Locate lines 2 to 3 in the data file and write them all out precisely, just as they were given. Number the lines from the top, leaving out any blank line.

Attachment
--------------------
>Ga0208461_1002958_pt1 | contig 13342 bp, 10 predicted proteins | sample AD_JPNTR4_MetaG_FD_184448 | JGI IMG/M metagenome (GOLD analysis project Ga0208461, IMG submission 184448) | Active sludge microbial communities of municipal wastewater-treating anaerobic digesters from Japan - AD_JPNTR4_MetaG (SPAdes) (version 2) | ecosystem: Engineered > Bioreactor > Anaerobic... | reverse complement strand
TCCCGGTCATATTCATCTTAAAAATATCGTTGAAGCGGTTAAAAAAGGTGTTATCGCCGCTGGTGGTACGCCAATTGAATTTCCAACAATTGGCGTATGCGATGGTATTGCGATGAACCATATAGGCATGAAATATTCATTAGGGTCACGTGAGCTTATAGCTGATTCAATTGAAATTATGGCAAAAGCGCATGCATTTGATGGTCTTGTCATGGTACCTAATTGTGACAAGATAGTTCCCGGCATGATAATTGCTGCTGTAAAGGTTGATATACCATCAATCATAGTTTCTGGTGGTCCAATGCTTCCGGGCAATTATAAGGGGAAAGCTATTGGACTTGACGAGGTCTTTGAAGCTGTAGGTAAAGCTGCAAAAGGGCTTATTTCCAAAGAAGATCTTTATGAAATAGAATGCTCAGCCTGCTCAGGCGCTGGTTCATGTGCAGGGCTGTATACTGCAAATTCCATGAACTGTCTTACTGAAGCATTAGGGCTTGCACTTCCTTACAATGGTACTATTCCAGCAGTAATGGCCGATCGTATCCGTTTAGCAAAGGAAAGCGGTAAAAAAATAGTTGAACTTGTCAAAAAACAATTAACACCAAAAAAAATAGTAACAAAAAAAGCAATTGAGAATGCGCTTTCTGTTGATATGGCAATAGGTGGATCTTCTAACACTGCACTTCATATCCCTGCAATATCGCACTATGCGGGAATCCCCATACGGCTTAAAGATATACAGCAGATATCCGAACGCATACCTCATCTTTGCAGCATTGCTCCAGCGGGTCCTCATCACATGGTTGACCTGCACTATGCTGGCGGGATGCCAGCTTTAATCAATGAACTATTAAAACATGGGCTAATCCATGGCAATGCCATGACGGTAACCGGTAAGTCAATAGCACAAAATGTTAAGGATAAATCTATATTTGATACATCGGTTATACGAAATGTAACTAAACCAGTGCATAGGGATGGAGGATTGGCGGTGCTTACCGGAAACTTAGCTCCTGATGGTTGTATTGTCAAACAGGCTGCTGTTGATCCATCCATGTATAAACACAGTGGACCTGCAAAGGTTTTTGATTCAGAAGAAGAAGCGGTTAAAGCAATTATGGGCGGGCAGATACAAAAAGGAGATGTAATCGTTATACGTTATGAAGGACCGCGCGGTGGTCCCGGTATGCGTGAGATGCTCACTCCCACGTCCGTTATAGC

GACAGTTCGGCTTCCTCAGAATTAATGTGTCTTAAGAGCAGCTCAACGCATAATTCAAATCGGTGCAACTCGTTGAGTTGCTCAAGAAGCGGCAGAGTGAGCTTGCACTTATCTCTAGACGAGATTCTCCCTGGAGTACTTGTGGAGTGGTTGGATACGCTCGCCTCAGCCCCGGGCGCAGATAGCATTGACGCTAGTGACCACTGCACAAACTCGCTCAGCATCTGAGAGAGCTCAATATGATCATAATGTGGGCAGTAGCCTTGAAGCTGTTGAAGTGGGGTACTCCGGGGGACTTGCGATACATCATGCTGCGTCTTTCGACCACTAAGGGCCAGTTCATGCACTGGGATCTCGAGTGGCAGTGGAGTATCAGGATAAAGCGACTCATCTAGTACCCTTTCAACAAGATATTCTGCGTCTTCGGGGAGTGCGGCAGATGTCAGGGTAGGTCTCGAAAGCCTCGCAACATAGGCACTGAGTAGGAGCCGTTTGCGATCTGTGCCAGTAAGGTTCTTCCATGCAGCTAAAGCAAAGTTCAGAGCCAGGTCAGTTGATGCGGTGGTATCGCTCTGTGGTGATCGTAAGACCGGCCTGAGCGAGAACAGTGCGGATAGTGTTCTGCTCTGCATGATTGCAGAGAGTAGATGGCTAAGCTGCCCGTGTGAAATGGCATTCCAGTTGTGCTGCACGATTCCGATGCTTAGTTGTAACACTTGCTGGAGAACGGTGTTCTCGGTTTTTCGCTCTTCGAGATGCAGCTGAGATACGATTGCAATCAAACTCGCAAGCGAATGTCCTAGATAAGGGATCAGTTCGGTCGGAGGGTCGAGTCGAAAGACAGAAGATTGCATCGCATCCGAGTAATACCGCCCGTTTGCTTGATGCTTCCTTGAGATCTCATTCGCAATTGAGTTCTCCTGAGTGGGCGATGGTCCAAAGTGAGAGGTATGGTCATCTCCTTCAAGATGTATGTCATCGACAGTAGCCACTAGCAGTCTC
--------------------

TCCCGGTCATATTCATCTTAAAAATATCGTTGAAGCGGTTAAAAAAGGTGTTATCGCCGCTGGTGGTACGCCAATTGAATTTCCAACAATTGGCGTATGCGATGGTATTGCGATGAACCATATAGGCATGAAATATTCATTAGGGTCACGTGAGCTTATAGCTGATTCAATTGAAATTATGGCAAAAGCGCATGCATTTGATGGTCTTGTCATGGTACCTAATTGTGACAAGATAGTTCCCGGCATGATAATTGCTGCTGTAAAGGTTGATATACCATCAATCATAGTTTCTGGTGGTCCAATGCTTCCGGGCAATTATAAGGGGAAAGCTATTGGACTTGACGAGGTCTTTGAAGCTGTAGGTAAAGCTGCAAAAGGGCTTATTTCCAAAGAAGATCTTTATGAAATAGAATGCTCAGCCTGCTCAGGCGCTGGTTCATGTGCAGGGCTGTATACTGCAAATTCCATGAACTGTCTTACTGAAGCATTAGGGCTTGCACTTCCTTACAATGGTACTATTCCAGCAGTAATGGCCGATCGTATCCGTTTAGCAAAGGAAAGCGGTAAAAAAATAGTTGAACTTGTCAAAAAACAATTAACACCAAAAAAAATAGTAACAAAAAAAGCAATTGAGAATGCGCTTTCTGTTGATATGGCAATAGGTGGATCTTCTAACACTGCACTTCATATCCCTGCAATATCGCACTATGCGGGAATCCCCATACGGCTTAAAGATATACAGCAGATATCCGAACGCATACCTCATCTTTGCAGCATTGCTCCAGCGGGTCCTCATCACATGGTTGACCTGCACTATGCTGGCGGGATGCCAGCTTTAATCAATGAACTATTAAAACATGGGCTAATCCATGGCAATGCCATGACGGTAACCGGTAAGTCAATAGCACAAAATGTTAAGGATAAATCTATATTTGATACATCGGTTATACGAAATGTAACTAAACCAGTGCATAGGGATGGAGGATTGGCGGTGCTTACCGGAAACTTAGCTCCTGATGGTTGTATTGTCAAACAGGCTGCTGTTGATCCATCCATGTATAAACACAGTGGACCTGCAAAGGTTTTTGATTCAGAAGAAGAAGCGGTTAAAGCAATTATGGGCGGGCAGATACAAAAAGGAGATGTAATCGTTATACGTTATGAAGGACCGCGCGGTGGTCCCGGTATGCGTGAGATGCTCACTCCCACGTCCGTTATAGC

GACAGTTCGGCTTCCTCAGAATTAATGTGTCTTAAGAGCAGCTCAACGCATAATTCAAATCGGTGCAACTCGTTGAGTTGCTCAAGAAGCGGCAGAGTGAGCTTGCACTTATCTCTAGACGAGATTCTCCCTGGAGTACTTGTGGAGTGGTTGGATACGCTCGCCTCAGCCCCGGGCGCAGATAGCATTGACGCTAGTGACCACTGCACAAACTCGCTCAGCATCTGAGAGAGCTCAATATGATCATAATGTGGGCAGTAGCCTTGAAGCTGTTGAAGTGGGGTACTCCGGGGGACTTGCGATACATCATGCTGCGTCTTTCGACCACTAAGGGCCAGTTCATGCACTGGGATCTCGAGTGGCAGTGGAGTATCAGGATAAAGCGACTCATCTAGTACCCTTTCAACAAGATATTCTGCGTCTTCGGGGAGTGCGGCAGATGTCAGGGTAGGTCTCGAAAGCCTCGCAACATAGGCACTGAGTAGGAGCCGTTTGCGATCTGTGCCAGTAAGGTTCTTCCATGCAGCTAAAGCAAAGTTCAGAGCCAGGTCAGTTGATGCGGTGGTATCGCTCTGTGGTGATCGTAAGACCGGCCTGAGCGAGAACAGTGCGGATAGTGTTCTGCTCTGCATGATTGCAGAGAGTAGATGGCTAAGCTGCCCGTGTGAAATGGCATTCCAGTTGTGCTGCACGATTCCGATGCTTAGTTGTAACACTTGCTGGAGAACGGTGTTCTCGGTTTTTCGCTCTTCGAGATGCAGCTGAGATACGATTGCAATCAAACTCGCAAGCGAATGTCCTAGATAAGGGATCAGTTCGGTCGGAGGGTCGAGTCGAAAGACAGAAGATTGCATCGCATCCGAGTAATACCGCCCGTTTGCTTGATGCTTCCTTGAGATCTCATTCGCAATTGAGTTCTCCTGAGTGGGCGATGGTCCAAAGTGAGAGGTATGGTCATCTCCTTCAAGATGTATGTCATCGACAGTAGCCACTAGCAGTCTC